Brunei

This handout photo taken on 13 January 2021 by Indonesia's Ministry of Maritime and Investment Affairs shows Chinese Foreign Minister Wang Yi (left) meeting with Indonesian Coordinating Maritime Affairs and Investments Minister Luhut Pandjaitan in Parapat, on the edge of Lake Toba in North Sumatra, to discuss cooperation on investments. (Handout/Ministry of Maritime and Investment Affairs/AFP)

Wang Yi’s Southeast Asia tour: How China woos Southeast Asia in view of US-China competition

In January 2021, Chinese Foreign Minister Wang Yi visited several ASEAN countries, including Brunei, Indonesia, Myanmar and the Philippines, in an effort to push for collaboration in key projects under the BRI, and providing access to Chinese vaccines. However, Beijing’s passage of a new coastguard law has undermined Wang Yi’s outreach efforts. ISEAS academic Lye Liang Fook explains what is behind China's efforts and looks into its implications.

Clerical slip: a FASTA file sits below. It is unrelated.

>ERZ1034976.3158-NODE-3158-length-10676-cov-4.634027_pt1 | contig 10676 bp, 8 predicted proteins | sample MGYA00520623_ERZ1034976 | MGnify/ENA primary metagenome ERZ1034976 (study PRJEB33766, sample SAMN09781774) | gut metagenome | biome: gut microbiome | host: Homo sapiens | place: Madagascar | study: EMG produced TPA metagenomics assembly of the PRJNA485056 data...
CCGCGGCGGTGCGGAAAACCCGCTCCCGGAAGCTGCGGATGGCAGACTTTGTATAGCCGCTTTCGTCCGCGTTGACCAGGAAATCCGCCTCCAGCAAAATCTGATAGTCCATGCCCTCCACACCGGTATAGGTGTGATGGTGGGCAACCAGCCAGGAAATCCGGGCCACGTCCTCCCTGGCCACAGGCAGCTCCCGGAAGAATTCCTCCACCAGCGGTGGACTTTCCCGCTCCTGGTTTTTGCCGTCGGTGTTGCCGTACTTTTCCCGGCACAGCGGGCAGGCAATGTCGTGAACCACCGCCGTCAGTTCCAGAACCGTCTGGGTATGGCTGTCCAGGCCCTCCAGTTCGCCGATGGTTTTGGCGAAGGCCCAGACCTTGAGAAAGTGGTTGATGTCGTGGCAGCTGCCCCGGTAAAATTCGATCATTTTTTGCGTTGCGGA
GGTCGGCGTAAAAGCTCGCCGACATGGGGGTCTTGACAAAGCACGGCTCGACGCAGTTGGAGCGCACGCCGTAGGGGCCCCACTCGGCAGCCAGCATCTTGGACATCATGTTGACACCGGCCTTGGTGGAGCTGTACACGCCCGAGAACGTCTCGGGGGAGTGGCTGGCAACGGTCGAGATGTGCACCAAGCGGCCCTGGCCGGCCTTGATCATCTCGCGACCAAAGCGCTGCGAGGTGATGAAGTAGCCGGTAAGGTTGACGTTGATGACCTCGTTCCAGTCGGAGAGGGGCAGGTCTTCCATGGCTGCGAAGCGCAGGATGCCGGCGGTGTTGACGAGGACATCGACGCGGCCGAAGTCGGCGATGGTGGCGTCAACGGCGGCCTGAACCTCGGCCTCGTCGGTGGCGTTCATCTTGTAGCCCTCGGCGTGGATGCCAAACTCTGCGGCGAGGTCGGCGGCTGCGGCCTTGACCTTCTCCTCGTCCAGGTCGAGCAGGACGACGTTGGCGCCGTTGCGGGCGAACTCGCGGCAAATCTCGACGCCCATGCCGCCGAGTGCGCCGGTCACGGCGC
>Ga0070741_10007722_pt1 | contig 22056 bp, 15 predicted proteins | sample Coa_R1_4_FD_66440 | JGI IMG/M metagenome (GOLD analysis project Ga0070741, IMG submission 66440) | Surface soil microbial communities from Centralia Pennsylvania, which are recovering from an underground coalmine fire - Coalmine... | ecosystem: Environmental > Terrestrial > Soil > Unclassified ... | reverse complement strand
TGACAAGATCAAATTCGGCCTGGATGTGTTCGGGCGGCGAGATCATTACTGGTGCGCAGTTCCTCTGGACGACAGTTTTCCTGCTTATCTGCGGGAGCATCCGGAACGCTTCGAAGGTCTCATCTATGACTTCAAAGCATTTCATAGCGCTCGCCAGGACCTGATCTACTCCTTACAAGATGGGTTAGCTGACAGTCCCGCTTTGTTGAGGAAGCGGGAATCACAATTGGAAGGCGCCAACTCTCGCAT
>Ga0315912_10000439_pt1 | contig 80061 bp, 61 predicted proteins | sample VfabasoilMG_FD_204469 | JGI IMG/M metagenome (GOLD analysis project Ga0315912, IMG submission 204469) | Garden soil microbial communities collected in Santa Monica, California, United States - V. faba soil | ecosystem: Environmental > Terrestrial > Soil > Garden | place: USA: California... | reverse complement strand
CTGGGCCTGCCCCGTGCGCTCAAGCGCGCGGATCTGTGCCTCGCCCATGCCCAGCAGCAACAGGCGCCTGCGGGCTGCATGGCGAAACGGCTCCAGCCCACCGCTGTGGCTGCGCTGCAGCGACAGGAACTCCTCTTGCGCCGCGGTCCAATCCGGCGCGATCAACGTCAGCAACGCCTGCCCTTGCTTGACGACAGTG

This photograph taken on 8 December 2020 shows a vendor steering her boat while looking for customers at the Damnoen Saduak floating market, nearly deserted with few tourists due to ongoing Covid-19 coronavirus travel restrictions, some 100km southwest of Bangkok. (Mladen Antonov/AFP)

What Southeast Asia wants from the impending Biden presidency

ISEAS academics Malcolm Cook and Ian Storey note that Southeast Asia would welcome a Biden administration policy towards Asia that is less confrontational and unilateralist, and firmer and more action-oriented. The region's governments prefer the new US administration to adopt a less confrontational stance towards China and lower US-China tensions. But while they welcome increased US economic and security engagement with the region, they are less enthusiastic about Biden’s emphasis on human rights and democracy.